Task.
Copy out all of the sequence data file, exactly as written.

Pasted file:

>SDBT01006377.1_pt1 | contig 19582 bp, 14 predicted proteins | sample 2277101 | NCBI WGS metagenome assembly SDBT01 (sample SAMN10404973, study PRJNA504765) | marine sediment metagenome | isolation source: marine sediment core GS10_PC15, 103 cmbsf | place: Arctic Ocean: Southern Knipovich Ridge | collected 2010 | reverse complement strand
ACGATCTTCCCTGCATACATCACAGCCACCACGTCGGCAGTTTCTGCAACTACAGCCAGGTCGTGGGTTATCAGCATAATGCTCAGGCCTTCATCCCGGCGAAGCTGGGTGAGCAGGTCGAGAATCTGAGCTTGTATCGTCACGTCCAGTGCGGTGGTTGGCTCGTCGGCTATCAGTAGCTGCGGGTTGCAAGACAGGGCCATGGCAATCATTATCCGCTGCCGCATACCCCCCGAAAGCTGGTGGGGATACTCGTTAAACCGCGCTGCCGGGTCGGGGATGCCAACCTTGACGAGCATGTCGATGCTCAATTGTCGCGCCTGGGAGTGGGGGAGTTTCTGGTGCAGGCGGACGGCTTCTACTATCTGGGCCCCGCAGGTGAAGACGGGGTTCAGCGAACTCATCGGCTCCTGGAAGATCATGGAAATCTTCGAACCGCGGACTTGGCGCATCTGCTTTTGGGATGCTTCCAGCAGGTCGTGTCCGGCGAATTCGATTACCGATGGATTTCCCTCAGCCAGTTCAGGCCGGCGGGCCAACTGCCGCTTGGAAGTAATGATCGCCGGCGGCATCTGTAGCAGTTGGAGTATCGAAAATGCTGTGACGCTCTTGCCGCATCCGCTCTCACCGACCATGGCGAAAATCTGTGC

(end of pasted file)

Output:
>SDBT01006377.1_pt1 | contig 19582 bp, 14 predicted proteins | sample 2277101 | NCBI WGS metagenome assembly SDBT01 (sample SAMN10404973, study PRJNA504765) | marine sediment metagenome | isolation source: marine sediment core GS10_PC15, 103 cmbsf | place: Arctic Ocean: Southern Knipovich Ridge | collected 2010 | reverse complement strand
ACGATCTTCCCTGCATACATCACAGCCACCACGTCGGCAGTTTCTGCAACTACAGCCAGGTCGTGGGTTATCAGCATAATGCTCAGGCCTTCATCCCGGCGAAGCTGGGTGAGCAGGTCGAGAATCTGAGCTTGTATCGTCACGTCCAGTGCGGTGGTTGGCTCGTCGGCTATCAGTAGCTGCGGGTTGCAAGACAGGGCCATGGCAATCATTATCCGCTGCCGCATACCCCCCGAAAGCTGGTGGGGATACTCGTTAAACCGCGCTGCCGGGTCGGGGATGCCAACCTTGACGAGCATGTCGATGCTCAATTGTCGCGCCTGGGAGTGGGGGAGTTTCTGGTGCAGGCGGACGGCTTCTACTATCTGGGCCCCGCAGGTGAAGACGGGGTTCAGCGAACTCATCGGCTCCTGGAAGATCATGGAAATCTTCGAACCGCGGACTTGGCGCATCTGCTTTTGGGATGCTTCCAGCAGGTCGTGTCCGGCGAATTCGATTACCGATGGATTTCCCTCAGCCAGTTCAGGCCGGCGGGCCAACTGCCGCTTGGAAGTAATGATCGCCGGCGGCATCTGTAGCAGTTGGAGTATCGAAAATGCTGTGACGCTCTTGCCGCATCCGCTCTCACCGACCATGGCGAAAATCTGTGC